Friday, 27 September 2013

Emily Dickinson -- There is no Frigate like a Book

Philip Harvey

There is poetry that renders absurd the wordy efforts of readers to explain and analyse its contents. In forty-one words, Emily Dickinson says things about books and reading to make interpretation of the poem look like a drag on the spirit. So allow me to indulge in a laborious labour of love by remarking on the words in her following rapid flow. We see the familiar features come into view, the capitalised words big with meaning and occasional dashes of punctuation that seem like chances to draw breath, and so we begin:

There is no Frigate like a Book
To take us Lands away
Nor any Coursers like a Page
Of prancing Poetry -
This Traverse may the poorest take
Without oppress of Toll -
How frugal is the Chariot
That bears a Human soul.
The concept of the book as something that takes us places without moving an inch would have been well-known in Emily Dickinson’s time. The concept of that something being a frigate is well-nigh unique to Emily Dickinson. A frigate was a swift water vessel, a boat designed to move quickly and effectively to its destination, which is Dickinson’s thought: the book takes us places in what is an instant. Likewise, a courser is not your average horse but a fleet stallion, a horse for racing and chasing, the strongest and fastest kind of horse for battle. So to say a book is even better than a frigate and a page of poetry better than a courser is to give high praise indeed, if agility and speed are highest values.
Now if that wasn’t enough, the second half of the poem shifts gear up. Reading books and poetry is something anyone can do, including “the poorest” who cannot afford a frigate and would not be able to own a courser. They may be able to travel without any fear of costs when they read. She then introduces a third rapid transit vehicle, the chariot, which is an even more archaic and poetic mode of transport than a frigate or a courser. Furthermore, we are presented with the ironical idea that such an expensive ancient imperial car could be “frugal”. Frugal because books and poetry cost next to nothing and yet may take us where we want to go. And when we reflect on the three modes of transport, we see that they would have been, even in Dickinson’s time, book words, words more likely to be encountered in her library than heard on the streets of Amherst, Massachusetts. Yet the immediacy of the language and thought scarcely gives us time to judge the words as anachronistic. We accept their veracity in real time. We are transported into her world of thought.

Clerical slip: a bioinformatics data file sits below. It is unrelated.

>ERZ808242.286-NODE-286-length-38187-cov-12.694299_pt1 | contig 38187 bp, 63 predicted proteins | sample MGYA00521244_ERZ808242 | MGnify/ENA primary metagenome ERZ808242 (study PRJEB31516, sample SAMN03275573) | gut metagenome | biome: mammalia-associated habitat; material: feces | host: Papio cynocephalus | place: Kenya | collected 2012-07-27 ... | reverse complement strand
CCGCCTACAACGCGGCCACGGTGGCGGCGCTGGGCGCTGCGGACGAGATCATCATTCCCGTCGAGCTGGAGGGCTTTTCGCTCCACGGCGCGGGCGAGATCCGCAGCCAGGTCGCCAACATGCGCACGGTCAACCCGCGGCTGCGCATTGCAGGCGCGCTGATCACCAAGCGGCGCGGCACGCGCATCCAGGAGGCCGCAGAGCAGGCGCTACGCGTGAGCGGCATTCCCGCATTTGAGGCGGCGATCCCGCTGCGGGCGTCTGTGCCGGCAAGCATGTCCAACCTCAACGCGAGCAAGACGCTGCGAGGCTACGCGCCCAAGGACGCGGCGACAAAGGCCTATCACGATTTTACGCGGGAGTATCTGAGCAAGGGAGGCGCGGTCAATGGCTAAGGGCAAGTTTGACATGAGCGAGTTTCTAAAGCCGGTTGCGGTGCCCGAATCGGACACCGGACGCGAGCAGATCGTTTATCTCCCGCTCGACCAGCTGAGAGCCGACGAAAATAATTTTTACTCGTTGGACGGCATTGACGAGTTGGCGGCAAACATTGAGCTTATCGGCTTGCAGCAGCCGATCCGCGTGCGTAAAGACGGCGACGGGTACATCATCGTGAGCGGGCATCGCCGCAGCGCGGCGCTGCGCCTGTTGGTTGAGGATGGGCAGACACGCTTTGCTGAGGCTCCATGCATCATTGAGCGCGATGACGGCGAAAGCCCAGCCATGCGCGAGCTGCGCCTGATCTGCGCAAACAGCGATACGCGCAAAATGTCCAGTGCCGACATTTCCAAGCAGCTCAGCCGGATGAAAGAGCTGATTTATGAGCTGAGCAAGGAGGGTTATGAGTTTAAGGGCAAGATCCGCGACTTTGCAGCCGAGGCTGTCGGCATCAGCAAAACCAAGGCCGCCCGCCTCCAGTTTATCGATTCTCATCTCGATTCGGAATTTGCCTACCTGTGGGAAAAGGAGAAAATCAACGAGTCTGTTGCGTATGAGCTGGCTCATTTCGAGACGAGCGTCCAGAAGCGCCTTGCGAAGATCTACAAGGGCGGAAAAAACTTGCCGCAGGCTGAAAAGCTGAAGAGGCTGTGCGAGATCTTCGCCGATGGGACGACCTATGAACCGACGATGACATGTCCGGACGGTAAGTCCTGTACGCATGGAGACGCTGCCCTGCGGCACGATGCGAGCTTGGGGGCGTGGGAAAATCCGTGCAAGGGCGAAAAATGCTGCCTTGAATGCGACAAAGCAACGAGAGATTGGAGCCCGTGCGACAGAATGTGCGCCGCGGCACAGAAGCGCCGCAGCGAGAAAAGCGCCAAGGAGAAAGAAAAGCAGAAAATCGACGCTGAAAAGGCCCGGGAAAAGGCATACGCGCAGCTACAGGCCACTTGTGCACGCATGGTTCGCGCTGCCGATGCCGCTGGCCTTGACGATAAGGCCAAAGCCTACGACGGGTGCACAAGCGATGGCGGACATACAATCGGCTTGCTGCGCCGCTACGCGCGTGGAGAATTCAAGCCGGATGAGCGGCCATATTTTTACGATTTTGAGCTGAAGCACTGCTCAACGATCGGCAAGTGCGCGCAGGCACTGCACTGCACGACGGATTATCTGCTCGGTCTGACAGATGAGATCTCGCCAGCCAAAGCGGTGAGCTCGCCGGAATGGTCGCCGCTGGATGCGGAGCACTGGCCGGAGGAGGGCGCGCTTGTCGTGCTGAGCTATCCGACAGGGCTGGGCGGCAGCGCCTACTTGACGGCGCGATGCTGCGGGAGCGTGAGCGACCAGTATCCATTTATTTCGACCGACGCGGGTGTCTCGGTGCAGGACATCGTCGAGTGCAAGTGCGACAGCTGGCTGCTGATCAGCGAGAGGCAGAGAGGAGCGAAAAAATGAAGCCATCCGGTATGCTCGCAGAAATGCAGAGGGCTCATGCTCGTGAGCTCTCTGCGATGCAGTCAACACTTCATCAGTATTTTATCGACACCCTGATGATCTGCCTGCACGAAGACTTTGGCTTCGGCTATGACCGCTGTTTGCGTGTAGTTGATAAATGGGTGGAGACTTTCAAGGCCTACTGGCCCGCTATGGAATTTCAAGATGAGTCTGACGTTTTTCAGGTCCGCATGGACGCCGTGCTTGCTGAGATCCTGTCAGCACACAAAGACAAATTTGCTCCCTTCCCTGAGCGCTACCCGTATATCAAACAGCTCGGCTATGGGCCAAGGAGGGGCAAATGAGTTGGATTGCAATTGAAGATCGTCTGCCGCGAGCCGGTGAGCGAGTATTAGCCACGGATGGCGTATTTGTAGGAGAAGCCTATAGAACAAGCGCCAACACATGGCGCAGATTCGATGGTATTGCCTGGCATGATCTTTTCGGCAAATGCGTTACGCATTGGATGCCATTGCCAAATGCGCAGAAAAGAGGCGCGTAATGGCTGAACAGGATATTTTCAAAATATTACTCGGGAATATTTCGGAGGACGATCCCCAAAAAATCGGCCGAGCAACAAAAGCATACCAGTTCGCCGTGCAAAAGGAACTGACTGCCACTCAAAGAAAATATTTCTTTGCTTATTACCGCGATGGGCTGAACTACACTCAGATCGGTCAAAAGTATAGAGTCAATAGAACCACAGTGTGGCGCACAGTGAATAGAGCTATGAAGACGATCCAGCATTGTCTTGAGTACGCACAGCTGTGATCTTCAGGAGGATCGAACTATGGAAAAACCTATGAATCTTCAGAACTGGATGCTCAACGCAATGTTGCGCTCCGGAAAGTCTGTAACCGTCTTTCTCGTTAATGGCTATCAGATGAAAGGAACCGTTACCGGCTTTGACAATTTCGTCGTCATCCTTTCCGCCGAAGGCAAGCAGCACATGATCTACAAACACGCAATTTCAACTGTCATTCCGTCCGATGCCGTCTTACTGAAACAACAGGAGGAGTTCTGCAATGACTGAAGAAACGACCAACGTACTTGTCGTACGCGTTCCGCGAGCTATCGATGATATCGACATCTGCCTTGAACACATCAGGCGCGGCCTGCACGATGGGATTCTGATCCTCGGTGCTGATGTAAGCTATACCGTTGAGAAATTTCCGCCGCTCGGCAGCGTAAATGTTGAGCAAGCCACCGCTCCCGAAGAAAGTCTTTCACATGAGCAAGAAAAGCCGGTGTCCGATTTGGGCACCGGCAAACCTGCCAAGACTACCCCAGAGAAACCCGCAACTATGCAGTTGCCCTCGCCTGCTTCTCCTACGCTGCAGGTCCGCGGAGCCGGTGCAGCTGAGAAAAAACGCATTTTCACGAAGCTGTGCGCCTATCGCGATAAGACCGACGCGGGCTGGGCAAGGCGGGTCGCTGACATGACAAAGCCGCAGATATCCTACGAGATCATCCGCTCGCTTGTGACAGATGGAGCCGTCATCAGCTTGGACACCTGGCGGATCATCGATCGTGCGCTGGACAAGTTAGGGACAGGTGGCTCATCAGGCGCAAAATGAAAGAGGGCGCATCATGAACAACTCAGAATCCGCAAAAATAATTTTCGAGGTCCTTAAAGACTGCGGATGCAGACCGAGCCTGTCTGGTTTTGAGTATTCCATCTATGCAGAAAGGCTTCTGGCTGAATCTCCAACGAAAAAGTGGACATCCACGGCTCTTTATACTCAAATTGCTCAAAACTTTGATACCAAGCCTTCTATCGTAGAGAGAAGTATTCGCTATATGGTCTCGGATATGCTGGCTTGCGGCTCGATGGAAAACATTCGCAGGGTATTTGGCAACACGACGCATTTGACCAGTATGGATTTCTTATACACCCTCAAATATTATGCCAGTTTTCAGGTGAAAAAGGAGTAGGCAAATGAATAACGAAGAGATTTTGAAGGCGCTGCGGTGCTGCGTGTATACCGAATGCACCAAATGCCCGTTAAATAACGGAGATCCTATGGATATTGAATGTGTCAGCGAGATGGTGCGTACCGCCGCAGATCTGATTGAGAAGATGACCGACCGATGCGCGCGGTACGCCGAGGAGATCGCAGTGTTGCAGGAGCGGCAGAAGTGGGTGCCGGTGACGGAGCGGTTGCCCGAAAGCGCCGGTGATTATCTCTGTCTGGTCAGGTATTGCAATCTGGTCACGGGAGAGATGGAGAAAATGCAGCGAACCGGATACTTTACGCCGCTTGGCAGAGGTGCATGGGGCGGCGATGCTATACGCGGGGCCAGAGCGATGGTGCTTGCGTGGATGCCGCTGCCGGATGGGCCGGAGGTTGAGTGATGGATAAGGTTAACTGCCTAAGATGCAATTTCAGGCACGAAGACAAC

The shift in the second half of the poem is not just about the practice of reading, either. Ultimate questions of meaning are subtly introduced into the context. The “Traverse”, a reference to travel and a pun on poetry itself, also holds the deeper meaning of life’s passage, our time alive in this world. That we may make the Traverse without cost, or judgement, would seem an impossibility, and yet it is in our reading that all of this can be done. Dickinson would have us believe that a book is a very cheap way of getting us where we might like to be. A book may even contain the human soul. The human soul? At the end of the poem we are brought up short. What precisely does she mean, it may bear a human soul? We seem a long way from the positive noises about reading made in the opening lines. For while we may read the second half of the poem as being an extension of the list of qualities of a book, the grammar suggests that the subject of the second half is “This Traverse” and not books as such, at all. While the chariot may be a book, it may also be read as the human body. Read in this way, we suddenly see that she could be talking (and who knows whether ironic or not) of the Bible, or perhaps of the book as the means to wisdom. The poem argues for a poverty of spirit familiar to readers of Scripture.
We are not surprised to know this poem was written by someone who did not leave her house. It is an apologia for staying put and reading, a justification for the book as of equal if not greater value than the lived experiences presented inside the book itself. For these reasons the poem must be read with a caution. The thrill of reading is lauded while the implication that that need be all there is to life, is also implicit in the poem’s worldview.

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